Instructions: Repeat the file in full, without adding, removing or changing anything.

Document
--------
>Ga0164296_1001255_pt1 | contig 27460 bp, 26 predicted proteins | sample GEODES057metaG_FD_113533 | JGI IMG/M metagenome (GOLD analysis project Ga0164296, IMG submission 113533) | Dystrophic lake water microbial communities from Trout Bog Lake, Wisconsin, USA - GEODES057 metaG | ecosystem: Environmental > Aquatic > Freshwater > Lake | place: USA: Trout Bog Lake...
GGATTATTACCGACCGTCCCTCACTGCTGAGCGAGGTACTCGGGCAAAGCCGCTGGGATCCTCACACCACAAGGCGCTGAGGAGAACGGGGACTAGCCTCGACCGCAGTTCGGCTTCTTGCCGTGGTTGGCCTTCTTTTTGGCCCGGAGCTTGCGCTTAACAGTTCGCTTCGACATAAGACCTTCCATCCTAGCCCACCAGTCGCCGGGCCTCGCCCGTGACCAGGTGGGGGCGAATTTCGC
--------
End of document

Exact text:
>Ga0164296_1001255_pt1 | contig 27460 bp, 26 predicted proteins | sample GEODES057metaG_FD_113533 | JGI IMG/M metagenome (GOLD analysis project Ga0164296, IMG submission 113533) | Dystrophic lake water microbial communities from Trout Bog Lake, Wisconsin, USA - GEODES057 metaG | ecosystem: Environmental > Aquatic > Freshwater > Lake | place: USA: Trout Bog Lake...
GGATTATTACCGACCGTCCCTCACTGCTGAGCGAGGTACTCGGGCAAAGCCGCTGGGATCCTCACACCACAAGGCGCTGAGGAGAACGGGGACTAGCCTCGACCGCAGTTCGGCTTCTTGCCGTGGTTGGCCTTCTTTTTGGCCCGGAGCTTGCGCTTAACAGTTCGCTTCGACATAAGACCTTCCATCCTAGCCCACCAGTCGCCGGGCCTCGCCCGTGACCAGGTGGGGGCGAATTTCGC